We probably don’t need to remind you how adorable koalas are. With their teddy-bear like faces, it’s hard not to instantly fall in love with these cuties. They are native to Australia but, unfortunately, these famous down-under animals urgently need our help for survival.

The forest habitat that koalas rely on is being destroyed at an alarming pace. For example, in Queensland, Australia, almost 700,000 hectares of wooded land was cleared for development in 2014 alone. With nowhere else to go, many of the estimated 1,000 wild koalas left on the Gold Coast are finding themselves dangerously close to roads and other human hazards, a mistake that can cost them their lives. Wildcare Australia reports rescuing about 150 of these animals each year. With koala populations rapidly declining, they too may soon find themselves on the world’s ever growing endangered species list.

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Thankfully, many people are stepping up to the plate to help koalas. The National Parks and Wildlife Service (NPWS) has set up a competition and is inviting volunteers to team up and challenge each other to plant and raise the best koala food trees in the Bongil Bongil National Park in New South Wales, Australia.

The Tree Parents project was launched in 2014, and over 100 enthusiastic and competitive local volunteers have since planted 600 trees in the national park for koala food. Amazing!

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Now phase two of the Tree Parents project is underway. NPWS Acting Area Manager Andrew Lugg said planning and site preparation is underway with another 600 trees ready to be planted and nurtured come May.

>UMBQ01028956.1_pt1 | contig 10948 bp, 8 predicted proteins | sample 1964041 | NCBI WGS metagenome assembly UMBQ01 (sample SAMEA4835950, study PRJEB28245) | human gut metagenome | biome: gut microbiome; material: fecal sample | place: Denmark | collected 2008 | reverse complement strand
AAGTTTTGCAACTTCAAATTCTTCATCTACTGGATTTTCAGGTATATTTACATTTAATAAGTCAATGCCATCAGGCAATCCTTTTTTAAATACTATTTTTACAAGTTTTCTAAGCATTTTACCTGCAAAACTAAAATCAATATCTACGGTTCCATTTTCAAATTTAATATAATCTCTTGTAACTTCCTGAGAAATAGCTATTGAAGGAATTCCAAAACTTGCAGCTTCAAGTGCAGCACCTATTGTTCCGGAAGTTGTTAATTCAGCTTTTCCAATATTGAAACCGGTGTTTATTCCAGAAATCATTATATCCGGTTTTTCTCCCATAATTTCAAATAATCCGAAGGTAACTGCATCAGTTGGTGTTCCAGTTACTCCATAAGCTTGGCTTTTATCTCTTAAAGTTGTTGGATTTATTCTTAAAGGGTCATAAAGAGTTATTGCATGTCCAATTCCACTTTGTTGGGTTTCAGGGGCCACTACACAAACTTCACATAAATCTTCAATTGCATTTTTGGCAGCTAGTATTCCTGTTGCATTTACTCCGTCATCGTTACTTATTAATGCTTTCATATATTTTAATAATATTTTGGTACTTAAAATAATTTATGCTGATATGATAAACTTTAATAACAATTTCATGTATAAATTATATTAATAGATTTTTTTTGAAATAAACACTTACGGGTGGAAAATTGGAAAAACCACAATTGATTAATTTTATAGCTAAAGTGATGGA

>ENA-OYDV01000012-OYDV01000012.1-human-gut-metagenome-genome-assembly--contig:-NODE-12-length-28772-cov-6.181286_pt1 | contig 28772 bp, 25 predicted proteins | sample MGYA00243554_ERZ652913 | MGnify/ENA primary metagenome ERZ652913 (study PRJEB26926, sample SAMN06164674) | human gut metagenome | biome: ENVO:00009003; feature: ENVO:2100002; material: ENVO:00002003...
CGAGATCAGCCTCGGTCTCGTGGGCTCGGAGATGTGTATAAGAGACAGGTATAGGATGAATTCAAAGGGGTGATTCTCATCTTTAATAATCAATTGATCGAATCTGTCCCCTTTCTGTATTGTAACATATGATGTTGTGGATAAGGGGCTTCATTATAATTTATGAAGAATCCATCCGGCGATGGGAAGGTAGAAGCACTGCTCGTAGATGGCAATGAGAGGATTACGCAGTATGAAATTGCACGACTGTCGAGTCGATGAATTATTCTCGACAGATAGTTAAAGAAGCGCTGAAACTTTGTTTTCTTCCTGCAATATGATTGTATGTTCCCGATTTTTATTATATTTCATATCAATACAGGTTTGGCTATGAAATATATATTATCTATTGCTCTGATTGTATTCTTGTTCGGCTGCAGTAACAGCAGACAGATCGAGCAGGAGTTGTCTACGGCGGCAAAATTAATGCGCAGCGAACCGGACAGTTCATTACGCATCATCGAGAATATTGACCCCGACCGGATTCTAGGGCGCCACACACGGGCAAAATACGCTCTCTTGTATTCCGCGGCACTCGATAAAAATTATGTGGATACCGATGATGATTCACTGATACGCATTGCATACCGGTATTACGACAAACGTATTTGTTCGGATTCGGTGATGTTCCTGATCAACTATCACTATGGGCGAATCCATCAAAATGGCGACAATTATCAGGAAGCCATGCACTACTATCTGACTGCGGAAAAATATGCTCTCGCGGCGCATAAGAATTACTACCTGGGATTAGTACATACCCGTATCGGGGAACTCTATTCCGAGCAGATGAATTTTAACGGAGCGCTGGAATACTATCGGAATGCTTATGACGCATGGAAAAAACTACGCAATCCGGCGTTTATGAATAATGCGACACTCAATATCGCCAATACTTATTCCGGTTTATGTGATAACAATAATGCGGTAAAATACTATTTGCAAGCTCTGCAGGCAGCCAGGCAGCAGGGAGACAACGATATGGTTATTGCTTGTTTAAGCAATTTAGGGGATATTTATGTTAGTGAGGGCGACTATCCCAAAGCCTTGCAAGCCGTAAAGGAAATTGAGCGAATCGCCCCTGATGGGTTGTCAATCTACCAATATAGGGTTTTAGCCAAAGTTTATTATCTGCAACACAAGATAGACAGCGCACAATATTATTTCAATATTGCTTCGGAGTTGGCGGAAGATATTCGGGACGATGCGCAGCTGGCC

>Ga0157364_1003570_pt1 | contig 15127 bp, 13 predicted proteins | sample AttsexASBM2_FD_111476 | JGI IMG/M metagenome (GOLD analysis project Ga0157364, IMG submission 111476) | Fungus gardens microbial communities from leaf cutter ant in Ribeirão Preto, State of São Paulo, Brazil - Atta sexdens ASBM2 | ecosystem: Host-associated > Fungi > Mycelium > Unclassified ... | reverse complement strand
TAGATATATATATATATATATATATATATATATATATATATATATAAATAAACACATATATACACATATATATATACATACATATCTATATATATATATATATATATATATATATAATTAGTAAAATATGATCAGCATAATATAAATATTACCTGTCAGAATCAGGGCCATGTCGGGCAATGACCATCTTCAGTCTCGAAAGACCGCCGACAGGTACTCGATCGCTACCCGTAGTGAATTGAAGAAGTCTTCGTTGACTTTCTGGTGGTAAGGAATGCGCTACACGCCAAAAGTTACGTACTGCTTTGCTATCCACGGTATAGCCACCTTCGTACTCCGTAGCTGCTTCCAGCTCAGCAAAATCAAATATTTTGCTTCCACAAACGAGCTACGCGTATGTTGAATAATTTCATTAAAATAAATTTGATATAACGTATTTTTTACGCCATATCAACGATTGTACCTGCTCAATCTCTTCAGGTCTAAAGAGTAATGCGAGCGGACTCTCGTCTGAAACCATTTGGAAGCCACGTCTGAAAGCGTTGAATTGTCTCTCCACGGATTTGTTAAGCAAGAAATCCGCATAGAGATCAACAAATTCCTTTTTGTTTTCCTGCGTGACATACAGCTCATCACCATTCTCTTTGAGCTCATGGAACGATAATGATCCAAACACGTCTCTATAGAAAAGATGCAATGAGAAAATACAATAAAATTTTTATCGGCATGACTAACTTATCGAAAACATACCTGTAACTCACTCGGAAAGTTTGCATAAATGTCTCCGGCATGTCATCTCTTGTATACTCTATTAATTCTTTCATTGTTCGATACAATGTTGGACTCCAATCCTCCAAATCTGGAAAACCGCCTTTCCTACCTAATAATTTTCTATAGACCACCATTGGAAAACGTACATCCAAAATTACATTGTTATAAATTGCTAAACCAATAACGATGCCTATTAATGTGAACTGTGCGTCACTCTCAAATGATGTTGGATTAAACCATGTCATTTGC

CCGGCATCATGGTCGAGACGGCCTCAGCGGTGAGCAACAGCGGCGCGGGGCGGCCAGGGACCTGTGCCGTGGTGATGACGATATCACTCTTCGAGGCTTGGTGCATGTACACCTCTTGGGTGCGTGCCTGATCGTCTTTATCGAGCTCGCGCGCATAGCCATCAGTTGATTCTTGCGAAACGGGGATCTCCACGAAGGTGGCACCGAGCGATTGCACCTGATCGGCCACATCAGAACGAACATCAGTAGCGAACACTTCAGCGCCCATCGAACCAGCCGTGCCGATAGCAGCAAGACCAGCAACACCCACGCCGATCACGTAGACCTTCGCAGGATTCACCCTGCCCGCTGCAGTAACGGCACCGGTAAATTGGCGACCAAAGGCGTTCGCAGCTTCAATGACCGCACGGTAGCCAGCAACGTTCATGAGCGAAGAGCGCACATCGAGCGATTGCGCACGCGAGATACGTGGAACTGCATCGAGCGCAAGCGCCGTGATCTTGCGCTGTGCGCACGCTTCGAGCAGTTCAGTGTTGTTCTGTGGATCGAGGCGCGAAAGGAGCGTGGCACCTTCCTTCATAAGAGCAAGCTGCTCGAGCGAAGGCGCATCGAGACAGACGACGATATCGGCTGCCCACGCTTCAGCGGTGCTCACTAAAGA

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“The bushland around Coffs Harbour supports one of the most important wild koala populations in the state, but some forest areas have been changed and lack the primary koala food tree species of Tallowwood, Grey Gum, Forest Oak and Swamp Mahogany. This project helps create vital koala habitat quite rapidly and provides an opportunity for people to assist local wildlife for centuries into the future, as most eucalypts live in excess of 300 years,” said Mr. Lugg.

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Teams of six to 12 individuals are invited to sign up for the Tree Parents project and then plant and carry out Tree Parent responsibilities for 60 young trees within a prepared national park plot for the first two to three years of their life. “We made good friends and enjoyed being part of generating an environment for the koalas of this region and creating a forest that will last hundreds of years,” said Rose Coote’s, one of the original Tree Parent team captains.

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Training and orientation day for interested volunteers will be scheduled for late March with the tree planting competition kicking off in May. According to local ranger and project manager Martin Smith,“ NPWS will provide all equipment and on-site support so the local community can do something both fun and practical to protect and conserve our local koalas.” Sign us up!

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If you or someone you know is interested in becoming a Tree Parent, contact Martin Smith at the local NPWS Coffs Jetty office at (02) 6652 0907.

Lead image source: pexels/Pixabay

In-text image source: Office of Environment and Heritage/Flickr

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